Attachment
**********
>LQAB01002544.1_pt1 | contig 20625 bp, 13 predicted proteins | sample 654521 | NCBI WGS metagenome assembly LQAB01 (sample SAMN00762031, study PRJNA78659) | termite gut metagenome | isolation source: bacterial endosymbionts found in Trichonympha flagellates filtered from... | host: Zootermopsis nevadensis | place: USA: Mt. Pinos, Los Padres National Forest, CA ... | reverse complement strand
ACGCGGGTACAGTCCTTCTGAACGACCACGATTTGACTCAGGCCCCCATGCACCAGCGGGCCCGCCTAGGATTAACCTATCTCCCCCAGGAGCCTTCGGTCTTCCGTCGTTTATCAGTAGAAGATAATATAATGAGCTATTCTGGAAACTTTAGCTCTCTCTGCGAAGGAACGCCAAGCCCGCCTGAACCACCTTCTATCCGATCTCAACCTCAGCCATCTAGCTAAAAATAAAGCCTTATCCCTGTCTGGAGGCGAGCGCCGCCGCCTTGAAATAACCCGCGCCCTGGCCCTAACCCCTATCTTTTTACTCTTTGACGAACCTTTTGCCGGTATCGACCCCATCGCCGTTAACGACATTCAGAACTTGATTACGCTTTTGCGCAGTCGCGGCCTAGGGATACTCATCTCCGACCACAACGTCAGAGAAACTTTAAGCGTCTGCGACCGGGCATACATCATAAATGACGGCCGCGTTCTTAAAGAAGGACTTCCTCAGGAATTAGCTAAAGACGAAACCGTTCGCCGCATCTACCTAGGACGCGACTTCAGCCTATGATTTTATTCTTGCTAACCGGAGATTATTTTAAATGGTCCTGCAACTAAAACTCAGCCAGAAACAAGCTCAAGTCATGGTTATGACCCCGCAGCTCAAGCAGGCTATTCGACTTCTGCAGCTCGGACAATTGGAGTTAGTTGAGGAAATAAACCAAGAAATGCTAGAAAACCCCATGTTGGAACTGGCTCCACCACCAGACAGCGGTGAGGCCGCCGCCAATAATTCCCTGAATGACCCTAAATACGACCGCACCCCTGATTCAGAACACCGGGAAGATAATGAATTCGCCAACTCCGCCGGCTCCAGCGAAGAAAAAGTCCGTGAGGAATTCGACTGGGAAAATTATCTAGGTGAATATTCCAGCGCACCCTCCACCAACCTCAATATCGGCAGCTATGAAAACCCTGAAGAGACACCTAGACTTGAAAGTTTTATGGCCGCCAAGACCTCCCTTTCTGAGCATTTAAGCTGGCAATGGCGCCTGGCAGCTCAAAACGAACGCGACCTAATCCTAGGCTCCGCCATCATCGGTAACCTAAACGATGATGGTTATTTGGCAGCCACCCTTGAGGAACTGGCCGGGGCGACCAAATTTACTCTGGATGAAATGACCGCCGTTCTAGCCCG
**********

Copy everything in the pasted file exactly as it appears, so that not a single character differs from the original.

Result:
>LQAB01002544.1_pt1 | contig 20625 bp, 13 predicted proteins | sample 654521 | NCBI WGS metagenome assembly LQAB01 (sample SAMN00762031, study PRJNA78659) | termite gut metagenome | isolation source: bacterial endosymbionts found in Trichonympha flagellates filtered from... | host: Zootermopsis nevadensis | place: USA: Mt. Pinos, Los Padres National Forest, CA ... | reverse complement strand
ACGCGGGTACAGTCCTTCTGAACGACCACGATTTGACTCAGGCCCCCATGCACCAGCGGGCCCGCCTAGGATTAACCTATCTCCCCCAGGAGCCTTCGGTCTTCCGTCGTTTATCAGTAGAAGATAATATAATGAGCTATTCTGGAAACTTTAGCTCTCTCTGCGAAGGAACGCCAAGCCCGCCTGAACCACCTTCTATCCGATCTCAACCTCAGCCATCTAGCTAAAAATAAAGCCTTATCCCTGTCTGGAGGCGAGCGCCGCCGCCTTGAAATAACCCGCGCCCTGGCCCTAACCCCTATCTTTTTACTCTTTGACGAACCTTTTGCCGGTATCGACCCCATCGCCGTTAACGACATTCAGAACTTGATTACGCTTTTGCGCAGTCGCGGCCTAGGGATACTCATCTCCGACCACAACGTCAGAGAAACTTTAAGCGTCTGCGACCGGGCATACATCATAAATGACGGCCGCGTTCTTAAAGAAGGACTTCCTCAGGAATTAGCTAAAGACGAAACCGTTCGCCGCATCTACCTAGGACGCGACTTCAGCCTATGATTTTATTCTTGCTAACCGGAGATTATTTTAAATGGTCCTGCAACTAAAACTCAGCCAGAAACAAGCTCAAGTCATGGTTATGACCCCGCAGCTCAAGCAGGCTATTCGACTTCTGCAGCTCGGACAATTGGAGTTAGTTGAGGAAATAAACCAAGAAATGCTAGAAAACCCCATGTTGGAACTGGCTCCACCACCAGACAGCGGTGAGGCCGCCGCCAATAATTCCCTGAATGACCCTAAATACGACCGCACCCCTGATTCAGAACACCGGGAAGATAATGAATTCGCCAACTCCGCCGGCTCCAGCGAAGAAAAAGTCCGTGAGGAATTCGACTGGGAAAATTATCTAGGTGAATATTCCAGCGCACCCTCCACCAACCTCAATATCGGCAGCTATGAAAACCCTGAAGAGACACCTAGACTTGAAAGTTTTATGGCCGCCAAGACCTCCCTTTCTGAGCATTTAAGCTGGCAATGGCGCCTGGCAGCTCAAAACGAACGCGACCTAATCCTAGGCTCCGCCATCATCGGTAACCTAAACGATGATGGTTATTTGGCAGCCACCCTTGAGGAACTGGCCGGGGCGACCAAATTTACTCTGGATGAAATGACCGCCGTTCTAGCCCG